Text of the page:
Poole's challenge from August through to September had been to create a defensive perimeter around Archangel before the onset of winter. Poole determined to extend Allied positions to the south, while securing both flanks, and holding open the possibility of linking up with loyal Russian forces to the east in Siberia. Additionally, within this new enclave, local Russians could be recruited as part of a new northern White army.

To these ends, Poole advanced five columns. The first and most important, the 'Railway Column', extended southwards along the rail line past Emptsa to just north of the strategic railway station of Plesetskaya. I hls thrust aimed at the city of Vologda. Two ancillary columns protected this advance, a garrison at the town of Onega and a covering force at Emptsa.

1'he second most important column, the 'Dvina Column', secured positions at the confluence of the Vaga and Dvina [(¡vers near Bereznik. This column then captured Tulgas on the Dvina and Shenkursk on the Vaga (340 kilometres from Archangel), and after extending defensive perimeters outwards, proceeded to dig in. The Dvina Column held open the possibility of reaching the city of Kotlas (640 kilometres from Archangel) in spring 1919, which was connected by .120 kilometres of rail to Viatka, which itself connected to Siberia. The final column garrisoned the town of 1'inega, 160 kilometres east of Archangel.

Major-General Edmund Ironside replaced Poole as commander of Elope Force in October. From November, the Bolsheviks directed counter-attacks, delivered by the 6th Army, against the Allied columns. Initially, the Reds had a superior advantage in heavy artillery as well as in gunboats, a flotilla of riverine craft operating out of Kotlas. British intelligence estimated the 6th Army at 20,500 men in January 1919, up from 9,000 the previous September.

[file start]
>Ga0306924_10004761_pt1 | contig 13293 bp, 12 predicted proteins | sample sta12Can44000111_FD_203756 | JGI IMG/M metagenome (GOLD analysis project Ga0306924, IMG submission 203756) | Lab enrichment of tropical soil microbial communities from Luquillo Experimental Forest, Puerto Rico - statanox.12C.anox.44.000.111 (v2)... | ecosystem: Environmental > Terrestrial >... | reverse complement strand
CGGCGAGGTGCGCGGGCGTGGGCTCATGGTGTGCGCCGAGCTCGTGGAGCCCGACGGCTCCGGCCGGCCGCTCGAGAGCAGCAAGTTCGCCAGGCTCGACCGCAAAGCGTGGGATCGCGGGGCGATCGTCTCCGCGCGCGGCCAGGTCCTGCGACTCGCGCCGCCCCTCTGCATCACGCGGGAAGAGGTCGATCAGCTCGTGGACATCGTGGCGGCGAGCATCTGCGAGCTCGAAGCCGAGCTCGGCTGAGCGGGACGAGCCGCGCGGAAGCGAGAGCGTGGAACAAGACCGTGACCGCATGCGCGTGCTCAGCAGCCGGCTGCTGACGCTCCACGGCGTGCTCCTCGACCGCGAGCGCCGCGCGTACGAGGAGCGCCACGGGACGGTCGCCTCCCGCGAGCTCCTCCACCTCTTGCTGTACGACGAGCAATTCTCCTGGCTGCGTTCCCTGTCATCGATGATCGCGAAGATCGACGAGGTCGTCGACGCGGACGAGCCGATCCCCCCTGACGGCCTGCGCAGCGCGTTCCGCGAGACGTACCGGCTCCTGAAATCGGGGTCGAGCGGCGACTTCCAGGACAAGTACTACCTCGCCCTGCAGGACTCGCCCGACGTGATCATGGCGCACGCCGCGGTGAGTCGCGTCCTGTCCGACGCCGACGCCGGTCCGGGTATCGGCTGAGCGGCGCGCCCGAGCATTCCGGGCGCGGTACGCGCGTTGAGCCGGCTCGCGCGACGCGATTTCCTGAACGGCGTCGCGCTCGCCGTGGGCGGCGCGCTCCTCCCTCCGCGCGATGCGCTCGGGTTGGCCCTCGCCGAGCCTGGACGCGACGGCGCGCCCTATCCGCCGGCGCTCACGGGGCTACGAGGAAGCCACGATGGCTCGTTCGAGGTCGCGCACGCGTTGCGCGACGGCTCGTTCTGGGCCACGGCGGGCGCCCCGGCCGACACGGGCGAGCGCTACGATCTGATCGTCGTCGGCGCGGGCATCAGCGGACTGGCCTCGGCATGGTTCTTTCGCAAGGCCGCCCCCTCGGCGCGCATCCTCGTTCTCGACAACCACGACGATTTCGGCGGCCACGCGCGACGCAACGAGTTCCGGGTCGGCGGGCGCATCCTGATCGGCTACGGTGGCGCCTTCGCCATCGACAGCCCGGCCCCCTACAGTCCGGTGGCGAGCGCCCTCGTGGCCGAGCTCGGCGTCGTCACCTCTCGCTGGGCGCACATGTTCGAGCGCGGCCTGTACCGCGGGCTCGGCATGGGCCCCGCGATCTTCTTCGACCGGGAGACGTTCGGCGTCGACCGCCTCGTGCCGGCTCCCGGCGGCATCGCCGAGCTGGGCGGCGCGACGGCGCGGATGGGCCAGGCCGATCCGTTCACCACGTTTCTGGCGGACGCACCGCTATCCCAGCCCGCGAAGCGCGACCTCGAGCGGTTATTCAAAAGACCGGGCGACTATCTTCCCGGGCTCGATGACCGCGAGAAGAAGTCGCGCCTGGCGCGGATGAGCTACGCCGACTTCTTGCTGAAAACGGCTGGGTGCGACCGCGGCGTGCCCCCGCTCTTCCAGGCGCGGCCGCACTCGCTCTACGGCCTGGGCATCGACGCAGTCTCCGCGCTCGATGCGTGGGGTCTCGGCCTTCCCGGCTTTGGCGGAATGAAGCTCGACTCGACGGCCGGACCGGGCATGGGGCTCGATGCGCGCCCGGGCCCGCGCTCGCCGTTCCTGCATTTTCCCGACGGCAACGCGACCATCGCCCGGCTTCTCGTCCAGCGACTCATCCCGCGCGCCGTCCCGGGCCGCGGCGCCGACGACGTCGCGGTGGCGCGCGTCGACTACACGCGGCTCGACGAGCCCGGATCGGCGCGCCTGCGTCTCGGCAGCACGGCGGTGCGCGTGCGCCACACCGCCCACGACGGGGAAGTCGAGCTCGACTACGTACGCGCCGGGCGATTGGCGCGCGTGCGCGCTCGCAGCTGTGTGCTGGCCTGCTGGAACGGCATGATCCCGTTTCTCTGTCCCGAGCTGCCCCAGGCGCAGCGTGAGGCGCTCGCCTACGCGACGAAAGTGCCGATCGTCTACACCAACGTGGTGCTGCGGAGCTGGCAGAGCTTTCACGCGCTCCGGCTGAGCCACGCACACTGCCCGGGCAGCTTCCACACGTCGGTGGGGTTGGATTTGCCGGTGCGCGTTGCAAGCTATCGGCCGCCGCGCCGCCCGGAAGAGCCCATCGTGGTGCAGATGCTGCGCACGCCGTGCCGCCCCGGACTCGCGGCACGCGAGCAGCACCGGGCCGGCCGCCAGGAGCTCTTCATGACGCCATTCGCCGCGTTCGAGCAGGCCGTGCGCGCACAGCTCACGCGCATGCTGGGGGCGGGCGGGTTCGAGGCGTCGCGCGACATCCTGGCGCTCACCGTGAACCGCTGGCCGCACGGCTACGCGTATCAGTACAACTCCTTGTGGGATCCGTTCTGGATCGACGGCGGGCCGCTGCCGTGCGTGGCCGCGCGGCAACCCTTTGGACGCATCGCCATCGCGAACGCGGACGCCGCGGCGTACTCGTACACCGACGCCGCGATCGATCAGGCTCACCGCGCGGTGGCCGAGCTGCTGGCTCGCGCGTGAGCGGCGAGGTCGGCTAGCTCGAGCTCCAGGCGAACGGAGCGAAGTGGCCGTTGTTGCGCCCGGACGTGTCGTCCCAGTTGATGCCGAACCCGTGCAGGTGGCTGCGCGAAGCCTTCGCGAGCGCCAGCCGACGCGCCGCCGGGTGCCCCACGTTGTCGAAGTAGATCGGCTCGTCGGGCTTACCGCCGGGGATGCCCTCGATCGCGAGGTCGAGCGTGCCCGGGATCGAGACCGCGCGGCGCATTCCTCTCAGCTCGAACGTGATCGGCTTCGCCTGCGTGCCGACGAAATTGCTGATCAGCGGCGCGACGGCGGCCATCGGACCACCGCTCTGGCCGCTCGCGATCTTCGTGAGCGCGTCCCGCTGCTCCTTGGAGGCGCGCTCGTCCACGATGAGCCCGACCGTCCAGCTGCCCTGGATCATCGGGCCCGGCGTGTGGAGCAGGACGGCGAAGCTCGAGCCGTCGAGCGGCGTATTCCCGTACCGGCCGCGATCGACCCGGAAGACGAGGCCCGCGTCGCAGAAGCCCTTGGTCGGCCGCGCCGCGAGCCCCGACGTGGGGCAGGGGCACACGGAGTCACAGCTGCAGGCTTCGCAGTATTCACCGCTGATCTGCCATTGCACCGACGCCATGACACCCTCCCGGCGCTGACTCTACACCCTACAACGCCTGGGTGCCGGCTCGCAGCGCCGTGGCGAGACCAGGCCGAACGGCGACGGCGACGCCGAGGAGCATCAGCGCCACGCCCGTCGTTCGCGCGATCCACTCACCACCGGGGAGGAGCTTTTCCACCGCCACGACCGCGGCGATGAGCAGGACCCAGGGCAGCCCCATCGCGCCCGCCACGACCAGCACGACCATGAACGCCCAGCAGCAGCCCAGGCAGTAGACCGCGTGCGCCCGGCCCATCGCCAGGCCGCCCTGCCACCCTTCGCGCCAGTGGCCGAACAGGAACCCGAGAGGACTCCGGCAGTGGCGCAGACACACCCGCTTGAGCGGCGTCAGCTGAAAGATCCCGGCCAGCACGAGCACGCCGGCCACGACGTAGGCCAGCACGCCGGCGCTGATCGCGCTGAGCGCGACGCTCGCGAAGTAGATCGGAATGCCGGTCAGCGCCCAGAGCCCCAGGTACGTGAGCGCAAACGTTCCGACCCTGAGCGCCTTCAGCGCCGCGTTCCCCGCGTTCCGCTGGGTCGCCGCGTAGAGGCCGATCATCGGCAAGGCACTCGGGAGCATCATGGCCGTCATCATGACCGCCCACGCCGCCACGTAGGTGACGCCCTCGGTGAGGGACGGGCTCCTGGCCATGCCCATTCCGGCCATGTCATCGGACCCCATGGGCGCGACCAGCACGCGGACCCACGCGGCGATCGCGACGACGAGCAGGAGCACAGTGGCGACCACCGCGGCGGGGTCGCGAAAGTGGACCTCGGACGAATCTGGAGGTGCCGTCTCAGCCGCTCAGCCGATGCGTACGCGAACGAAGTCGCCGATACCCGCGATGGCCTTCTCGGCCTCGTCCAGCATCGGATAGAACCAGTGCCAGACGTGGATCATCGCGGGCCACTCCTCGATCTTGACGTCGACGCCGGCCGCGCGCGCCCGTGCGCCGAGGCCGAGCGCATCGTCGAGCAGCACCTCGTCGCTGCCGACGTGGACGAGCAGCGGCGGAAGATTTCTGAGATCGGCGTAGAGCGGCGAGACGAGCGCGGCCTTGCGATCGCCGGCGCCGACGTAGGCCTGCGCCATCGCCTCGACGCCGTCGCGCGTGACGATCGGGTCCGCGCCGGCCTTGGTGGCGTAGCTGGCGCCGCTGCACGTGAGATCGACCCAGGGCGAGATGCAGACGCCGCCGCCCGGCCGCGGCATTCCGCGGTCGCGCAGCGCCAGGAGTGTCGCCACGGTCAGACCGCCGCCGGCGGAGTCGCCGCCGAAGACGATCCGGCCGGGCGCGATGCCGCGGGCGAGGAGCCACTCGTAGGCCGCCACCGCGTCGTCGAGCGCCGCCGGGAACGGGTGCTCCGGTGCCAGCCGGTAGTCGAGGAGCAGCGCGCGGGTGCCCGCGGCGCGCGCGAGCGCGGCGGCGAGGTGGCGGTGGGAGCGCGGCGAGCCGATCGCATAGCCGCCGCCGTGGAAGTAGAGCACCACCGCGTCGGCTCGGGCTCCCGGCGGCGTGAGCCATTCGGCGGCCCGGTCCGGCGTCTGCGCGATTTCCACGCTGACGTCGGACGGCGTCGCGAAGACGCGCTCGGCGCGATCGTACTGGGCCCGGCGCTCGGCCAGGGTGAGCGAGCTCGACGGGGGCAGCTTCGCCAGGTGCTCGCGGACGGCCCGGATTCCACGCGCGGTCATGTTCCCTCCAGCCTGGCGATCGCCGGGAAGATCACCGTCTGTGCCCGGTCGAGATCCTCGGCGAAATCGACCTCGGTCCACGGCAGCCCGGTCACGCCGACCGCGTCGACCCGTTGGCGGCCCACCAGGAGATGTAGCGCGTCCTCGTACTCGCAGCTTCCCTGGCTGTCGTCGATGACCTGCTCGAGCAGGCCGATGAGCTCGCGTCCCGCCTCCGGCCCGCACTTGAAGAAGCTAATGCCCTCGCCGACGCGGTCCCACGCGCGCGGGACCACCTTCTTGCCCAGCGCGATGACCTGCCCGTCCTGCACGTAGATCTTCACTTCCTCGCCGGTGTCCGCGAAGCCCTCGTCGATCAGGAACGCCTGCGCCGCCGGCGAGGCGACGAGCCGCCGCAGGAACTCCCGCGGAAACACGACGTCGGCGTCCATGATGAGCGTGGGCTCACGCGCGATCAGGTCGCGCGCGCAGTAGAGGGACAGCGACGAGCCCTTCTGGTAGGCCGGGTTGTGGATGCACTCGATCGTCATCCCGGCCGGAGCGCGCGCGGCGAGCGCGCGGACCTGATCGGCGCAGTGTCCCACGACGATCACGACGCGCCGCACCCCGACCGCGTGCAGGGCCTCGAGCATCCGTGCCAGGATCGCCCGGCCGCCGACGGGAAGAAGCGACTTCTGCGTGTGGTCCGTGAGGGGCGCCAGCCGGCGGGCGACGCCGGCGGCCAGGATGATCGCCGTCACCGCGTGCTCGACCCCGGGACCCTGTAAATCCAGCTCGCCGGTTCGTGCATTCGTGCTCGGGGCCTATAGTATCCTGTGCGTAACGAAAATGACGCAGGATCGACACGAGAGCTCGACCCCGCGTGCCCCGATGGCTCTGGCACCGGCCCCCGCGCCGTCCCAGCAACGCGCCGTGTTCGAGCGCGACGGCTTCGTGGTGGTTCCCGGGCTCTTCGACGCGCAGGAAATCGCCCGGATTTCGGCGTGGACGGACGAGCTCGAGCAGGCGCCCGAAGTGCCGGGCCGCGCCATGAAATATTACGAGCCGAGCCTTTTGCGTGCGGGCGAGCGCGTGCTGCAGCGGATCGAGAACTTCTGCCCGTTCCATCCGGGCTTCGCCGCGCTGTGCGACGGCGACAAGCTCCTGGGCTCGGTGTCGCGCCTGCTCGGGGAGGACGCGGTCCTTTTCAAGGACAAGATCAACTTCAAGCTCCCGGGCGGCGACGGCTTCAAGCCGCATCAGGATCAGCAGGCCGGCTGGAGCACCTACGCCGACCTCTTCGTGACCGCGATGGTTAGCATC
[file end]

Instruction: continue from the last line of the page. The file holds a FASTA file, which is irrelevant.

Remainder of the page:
The Armistice removed the primary reasons for Allied intervention in the north. Yet evacuation could now not occur until late spring or summer 1919 because of the onset of winter. Already, the White Sea had begun freezing, preventing the evacuation of Archangel, and the Allies on the Murmansk Front could not exit and leave the forces at Archangel unsupported.

The winter of 1918-19 caused incredible hardships: supplies had to be brought up by

Meeting of the Allies atVerst 455, Vologda Front. North Russia, 5 May 1919 American Colonel George E Stewart (left) salute; American General Wilds B. Richardson (right). Stewart commanded the 339th Infantry Regiment nicknamed The Polar Bears'. White Russian soldiers attend the rail gun (centre) whilst British personnel stand atop the troop train (far right). (US Signal Corps)

Finland Rail Gun

sledges pulled by reindeer or sleds pulled by dogs, weapons froze, as did exposed flesh, and in the skies a seemingly endless 20 hours a day of darkness reigned. Troops sheltered in villages or in log blockhouses ringed by barbed wire. In January 1919, the Reds forced the Americans, Canadians and White Russians out of Shenkursk, the most exposed salient, but the Tulgas positions held.

Meanwhile, the Allies and General Miller concentrated on building a reliable White army that could stand against an anticipated Bolshevik invasion of the north. This army grew steadily. In January 1919 Miller possessed 6,000 men, by February 12,000, by April 16,000 and by autumn he attained a ration strength of 50,000.